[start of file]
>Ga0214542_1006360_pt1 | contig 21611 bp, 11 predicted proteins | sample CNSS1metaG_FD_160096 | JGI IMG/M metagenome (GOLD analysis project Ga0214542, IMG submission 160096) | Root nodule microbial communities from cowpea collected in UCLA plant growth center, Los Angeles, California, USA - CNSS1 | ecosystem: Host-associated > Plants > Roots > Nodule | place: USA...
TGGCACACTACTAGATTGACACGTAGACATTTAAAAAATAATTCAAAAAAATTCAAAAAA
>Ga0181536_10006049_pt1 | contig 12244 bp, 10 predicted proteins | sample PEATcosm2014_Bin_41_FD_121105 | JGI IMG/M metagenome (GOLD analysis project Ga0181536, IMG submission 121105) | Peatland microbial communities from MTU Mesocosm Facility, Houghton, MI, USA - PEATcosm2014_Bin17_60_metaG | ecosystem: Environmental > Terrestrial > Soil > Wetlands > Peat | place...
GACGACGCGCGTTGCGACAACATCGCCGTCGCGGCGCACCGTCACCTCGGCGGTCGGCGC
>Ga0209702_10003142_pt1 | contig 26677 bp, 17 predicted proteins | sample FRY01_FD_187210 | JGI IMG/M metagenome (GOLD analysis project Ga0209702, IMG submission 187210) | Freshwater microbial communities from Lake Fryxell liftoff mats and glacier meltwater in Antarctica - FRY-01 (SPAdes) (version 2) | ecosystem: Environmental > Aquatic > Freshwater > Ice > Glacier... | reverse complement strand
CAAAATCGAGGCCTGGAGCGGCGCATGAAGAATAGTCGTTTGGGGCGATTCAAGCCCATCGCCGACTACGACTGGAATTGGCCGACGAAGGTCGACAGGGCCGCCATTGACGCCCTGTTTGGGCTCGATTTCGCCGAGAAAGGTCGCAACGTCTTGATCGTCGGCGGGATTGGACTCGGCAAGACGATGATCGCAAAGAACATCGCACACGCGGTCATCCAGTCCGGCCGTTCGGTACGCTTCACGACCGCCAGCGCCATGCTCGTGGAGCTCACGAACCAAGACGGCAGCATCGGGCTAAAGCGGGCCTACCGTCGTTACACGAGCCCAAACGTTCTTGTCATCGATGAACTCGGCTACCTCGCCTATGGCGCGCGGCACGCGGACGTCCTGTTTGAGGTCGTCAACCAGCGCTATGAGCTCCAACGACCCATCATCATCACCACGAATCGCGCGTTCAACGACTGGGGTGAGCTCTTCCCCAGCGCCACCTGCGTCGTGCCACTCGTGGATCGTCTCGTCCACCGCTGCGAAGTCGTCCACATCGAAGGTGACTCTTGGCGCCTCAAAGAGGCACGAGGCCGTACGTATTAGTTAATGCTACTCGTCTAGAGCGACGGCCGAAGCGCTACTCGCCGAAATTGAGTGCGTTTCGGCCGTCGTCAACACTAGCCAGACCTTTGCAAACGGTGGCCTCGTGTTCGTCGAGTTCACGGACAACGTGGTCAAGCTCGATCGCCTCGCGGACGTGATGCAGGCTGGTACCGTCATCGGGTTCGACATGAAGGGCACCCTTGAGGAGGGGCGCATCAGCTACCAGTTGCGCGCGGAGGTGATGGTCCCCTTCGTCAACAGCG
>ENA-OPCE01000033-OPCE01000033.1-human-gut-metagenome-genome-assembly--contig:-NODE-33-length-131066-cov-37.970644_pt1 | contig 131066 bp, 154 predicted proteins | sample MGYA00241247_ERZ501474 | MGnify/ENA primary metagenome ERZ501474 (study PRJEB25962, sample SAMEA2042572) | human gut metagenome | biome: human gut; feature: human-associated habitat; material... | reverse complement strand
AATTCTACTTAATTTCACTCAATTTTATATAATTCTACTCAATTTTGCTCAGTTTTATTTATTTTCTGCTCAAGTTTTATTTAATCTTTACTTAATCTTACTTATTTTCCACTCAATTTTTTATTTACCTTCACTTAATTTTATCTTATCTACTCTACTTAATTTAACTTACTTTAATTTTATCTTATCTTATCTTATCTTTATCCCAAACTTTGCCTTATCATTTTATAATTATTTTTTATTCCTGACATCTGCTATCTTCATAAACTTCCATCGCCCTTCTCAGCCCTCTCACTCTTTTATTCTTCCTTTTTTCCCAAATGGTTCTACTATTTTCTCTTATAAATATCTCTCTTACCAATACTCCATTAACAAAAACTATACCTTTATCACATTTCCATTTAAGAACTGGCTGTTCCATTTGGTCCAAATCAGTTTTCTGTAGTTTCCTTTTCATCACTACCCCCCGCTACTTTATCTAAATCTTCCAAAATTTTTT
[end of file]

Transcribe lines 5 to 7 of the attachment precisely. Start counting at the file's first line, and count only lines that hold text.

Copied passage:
>Ga0209702_10003142_pt1 | contig 26677 bp, 17 predicted proteins | sample FRY01_FD_187210 | JGI IMG/M metagenome (GOLD analysis project Ga0209702, IMG submission 187210) | Freshwater microbial communities from Lake Fryxell liftoff mats and glacier meltwater in Antarctica - FRY-01 (SPAdes) (version 2) | ecosystem: Environmental > Aquatic > Freshwater > Ice > Glacier... | reverse complement strand
CAAAATCGAGGCCTGGAGCGGCGCATGAAGAATAGTCGTTTGGGGCGATTCAAGCCCATCGCCGACTACGACTGGAATTGGCCGACGAAGGTCGACAGGGCCGCCATTGACGCCCTGTTTGGGCTCGATTTCGCCGAGAAAGGTCGCAACGTCTTGATCGTCGGCGGGATTGGACTCGGCAAGACGATGATCGCAAAGAACATCGCACACGCGGTCATCCAGTCCGGCCGTTCGGTACGCTTCACGACCGCCAGCGCCATGCTCGTGGAGCTCACGAACCAAGACGGCAGCATCGGGCTAAAGCGGGCCTACCGTCGTTACACGAGCCCAAACGTTCTTGTCATCGATGAACTCGGCTACCTCGCCTATGGCGCGCGGCACGCGGACGTCCTGTTTGAGGTCGTCAACCAGCGCTATGAGCTCCAACGACCCATCATCATCACCACGAATCGCGCGTTCAACGACTGGGGTGAGCTCTTCCCCAGCGCCACCTGCGTCGTGCCACTCGTGGATCGTCTCGTCCACCGCTGCGAAGTCGTCCACATCGAAGGTGACTCTTGGCGCCTCAAAGAGGCACGAGGCCGTACGTATTAGTTAATGCTACTCGTCTAGAGCGACGGCCGAAGCGCTACTCGCCGAAATTGAGTGCGTTTCGGCCGTCGTCAACACTAGCCAGACCTTTGCAAACGGTGGCCTCGTGTTCGTCGAGTTCACGGACAACGTGGTCAAGCTCGATCGCCTCGCGGACGTGATGCAGGCTGGTACCGTCATCGGGTTCGACATGAAGGGCACCCTTGAGGAGGGGCGCATCAGCTACCAGTTGCGCGCGGAGGTGATGGTCCCCTTCGTCAACAGCG
>ENA-OPCE01000033-OPCE01000033.1-human-gut-metagenome-genome-assembly--contig:-NODE-33-length-131066-cov-37.970644_pt1 | contig 131066 bp, 154 predicted proteins | sample MGYA00241247_ERZ501474 | MGnify/ENA primary metagenome ERZ501474 (study PRJEB25962, sample SAMEA2042572) | human gut metagenome | biome: human gut; feature: human-associated habitat; material... | reverse complement strand